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How To Get Kids To Enjoy Visiting The Dentist

Posted June 24, 2017 by Vicki Radford

Some kids are terrified of the dentist and others simply take it all in their stride. Setting up a healthy and relaxed attitude to visiting the dentist is good for your child’s oral health and for your stress levels. You will obviously want to do your best for your child’s health and setting up a good dental hygiene routine is a big part of that. Here are some bright ideas for helping your child feel calm and confident when they are visiting the dentist.

Start your trips to the dentist as early as you can

Waiting until your child needs a trip to the emergency dentist because they have cracked a tooth in an accident or have a toothache is a big mistake. Your child will already be distressed about what has happened and a first trip to a strange place will just make matters worse. They will associate the dentist with pain and fear rather than with encouragement and praise.

You can start routine check-ups from around six to nine months of age. It does not matter if your child does not have many teeth at this time. The visit does not have to be a long one. It is simply to get them familiar with the surgery, chair, and equipment in a non-threatening way.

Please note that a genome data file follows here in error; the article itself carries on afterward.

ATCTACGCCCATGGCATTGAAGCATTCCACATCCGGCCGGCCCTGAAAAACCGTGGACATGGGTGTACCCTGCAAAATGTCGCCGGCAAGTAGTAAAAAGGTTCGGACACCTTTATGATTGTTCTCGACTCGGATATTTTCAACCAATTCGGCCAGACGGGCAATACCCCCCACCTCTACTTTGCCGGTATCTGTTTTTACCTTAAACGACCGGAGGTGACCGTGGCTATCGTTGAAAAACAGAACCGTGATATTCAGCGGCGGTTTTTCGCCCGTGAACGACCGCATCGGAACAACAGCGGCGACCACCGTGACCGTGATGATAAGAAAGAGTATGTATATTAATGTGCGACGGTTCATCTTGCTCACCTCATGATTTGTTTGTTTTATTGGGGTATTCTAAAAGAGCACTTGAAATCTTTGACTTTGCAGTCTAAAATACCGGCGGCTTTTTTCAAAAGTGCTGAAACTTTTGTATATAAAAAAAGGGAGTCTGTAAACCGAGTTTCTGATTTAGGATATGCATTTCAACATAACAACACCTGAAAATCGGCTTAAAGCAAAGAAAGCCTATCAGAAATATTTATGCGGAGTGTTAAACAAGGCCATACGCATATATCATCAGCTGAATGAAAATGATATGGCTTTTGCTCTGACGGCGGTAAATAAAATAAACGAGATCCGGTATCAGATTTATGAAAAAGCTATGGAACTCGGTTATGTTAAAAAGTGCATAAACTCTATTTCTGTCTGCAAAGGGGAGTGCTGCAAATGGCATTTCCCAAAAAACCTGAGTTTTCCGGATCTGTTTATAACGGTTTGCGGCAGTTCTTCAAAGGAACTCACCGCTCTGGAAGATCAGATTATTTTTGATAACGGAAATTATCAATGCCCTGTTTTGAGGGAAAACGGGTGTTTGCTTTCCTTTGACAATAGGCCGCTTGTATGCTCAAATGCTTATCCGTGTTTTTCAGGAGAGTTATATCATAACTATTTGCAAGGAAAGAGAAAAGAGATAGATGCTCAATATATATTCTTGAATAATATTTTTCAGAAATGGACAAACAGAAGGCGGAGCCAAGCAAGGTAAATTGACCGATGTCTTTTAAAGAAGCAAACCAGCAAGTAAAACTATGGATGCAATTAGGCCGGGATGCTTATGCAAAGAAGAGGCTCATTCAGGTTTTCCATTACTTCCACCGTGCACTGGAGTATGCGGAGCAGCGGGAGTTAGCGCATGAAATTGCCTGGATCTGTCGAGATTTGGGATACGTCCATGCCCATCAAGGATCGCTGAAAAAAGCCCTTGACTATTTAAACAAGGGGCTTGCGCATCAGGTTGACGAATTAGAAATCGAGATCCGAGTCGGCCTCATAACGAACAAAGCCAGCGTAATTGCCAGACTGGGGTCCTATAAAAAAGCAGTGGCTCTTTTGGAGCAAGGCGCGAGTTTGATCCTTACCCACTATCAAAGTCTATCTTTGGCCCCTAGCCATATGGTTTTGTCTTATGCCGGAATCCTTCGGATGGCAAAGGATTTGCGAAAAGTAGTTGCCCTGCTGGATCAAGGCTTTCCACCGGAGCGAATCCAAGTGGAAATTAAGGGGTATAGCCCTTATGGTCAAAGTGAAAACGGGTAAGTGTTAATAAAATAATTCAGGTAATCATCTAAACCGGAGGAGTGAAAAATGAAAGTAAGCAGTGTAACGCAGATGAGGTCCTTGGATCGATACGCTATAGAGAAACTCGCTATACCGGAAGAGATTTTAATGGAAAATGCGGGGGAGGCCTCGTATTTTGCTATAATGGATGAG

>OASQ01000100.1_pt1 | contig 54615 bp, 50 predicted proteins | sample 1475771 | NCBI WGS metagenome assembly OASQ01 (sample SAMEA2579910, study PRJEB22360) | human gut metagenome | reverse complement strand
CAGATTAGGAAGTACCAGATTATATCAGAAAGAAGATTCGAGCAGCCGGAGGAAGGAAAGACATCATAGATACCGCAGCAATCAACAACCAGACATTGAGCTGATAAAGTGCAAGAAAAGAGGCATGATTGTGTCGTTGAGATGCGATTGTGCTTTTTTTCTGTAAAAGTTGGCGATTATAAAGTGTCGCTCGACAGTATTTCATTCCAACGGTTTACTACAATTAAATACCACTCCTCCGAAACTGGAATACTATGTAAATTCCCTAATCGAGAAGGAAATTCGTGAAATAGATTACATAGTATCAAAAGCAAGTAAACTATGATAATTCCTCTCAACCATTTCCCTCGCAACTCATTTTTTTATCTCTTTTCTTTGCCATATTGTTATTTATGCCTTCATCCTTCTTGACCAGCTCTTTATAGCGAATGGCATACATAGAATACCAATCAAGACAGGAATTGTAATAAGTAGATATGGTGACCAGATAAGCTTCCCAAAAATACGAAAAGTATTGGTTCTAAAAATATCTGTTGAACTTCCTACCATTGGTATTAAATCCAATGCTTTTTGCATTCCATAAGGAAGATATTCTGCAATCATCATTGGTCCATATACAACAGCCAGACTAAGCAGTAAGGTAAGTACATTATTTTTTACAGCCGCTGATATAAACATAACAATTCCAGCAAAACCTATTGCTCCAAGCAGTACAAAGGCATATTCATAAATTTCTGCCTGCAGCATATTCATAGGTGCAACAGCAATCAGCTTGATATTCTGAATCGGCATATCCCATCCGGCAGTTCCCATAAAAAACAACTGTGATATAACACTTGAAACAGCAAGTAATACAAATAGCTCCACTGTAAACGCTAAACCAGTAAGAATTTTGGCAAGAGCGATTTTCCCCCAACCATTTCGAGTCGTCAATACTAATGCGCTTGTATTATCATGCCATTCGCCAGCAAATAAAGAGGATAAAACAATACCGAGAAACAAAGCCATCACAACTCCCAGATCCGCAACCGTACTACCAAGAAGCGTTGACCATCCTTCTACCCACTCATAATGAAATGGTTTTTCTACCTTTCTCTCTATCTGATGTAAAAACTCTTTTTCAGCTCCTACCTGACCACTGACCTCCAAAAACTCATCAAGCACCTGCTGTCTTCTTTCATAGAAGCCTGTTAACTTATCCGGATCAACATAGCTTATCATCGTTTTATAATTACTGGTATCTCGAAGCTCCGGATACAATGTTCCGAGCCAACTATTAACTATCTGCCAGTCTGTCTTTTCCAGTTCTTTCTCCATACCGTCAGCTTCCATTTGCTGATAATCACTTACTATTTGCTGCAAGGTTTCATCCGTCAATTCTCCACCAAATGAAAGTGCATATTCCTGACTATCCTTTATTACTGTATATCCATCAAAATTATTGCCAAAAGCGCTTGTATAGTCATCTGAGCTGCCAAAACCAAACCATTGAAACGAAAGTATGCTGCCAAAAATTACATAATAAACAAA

For the early visits, your dentist will keep it simple. They will mainly chat to your child and possibly have a quick look inside their mouth. Let them see the dentist as a friend and you will be on your way to get kids to enjoy visiting the dentist

Explore what a dentist is all about

Children are fearful of the unknown so the more familiar they can be with the dentist the better. Ask your dentist if they could give your child a short introduction to the treatment room. Show them how the chair works, how the dentist puts gloves on and off and the noise that the drill makes. Keep your tone light and casual and try to treat it as you would a trip to a library. Your child will come away with the impression that a dentist’s surgery is a place that is interesting and where you can learn something.

Watch your language

Be careful about the words that you use when talking about the dentist. Avoid words like pain and hurt. Refer to a dentist as someone who is there to help your family and who cares about you. If you have had a bad experience at the dentist it is best not to share this with your child until they are much older.

Talk about oral health at home. Re-enforce how important it is and how visiting the dentist is a key aspect of maintaining the health of your teeth. Make your kid’s proud of their teeth and eager to look after them. Never refer to the dentist in threatening terms. Don’t tell your child that the dentist will be angry with them if they don’t brush their teeth however effective or tempting a strategy this may be!

With these few easy strategies, to get kids to enjoy visiting the dentist and soon they will find all their trips to the dentist interesting and enjoyable.

 

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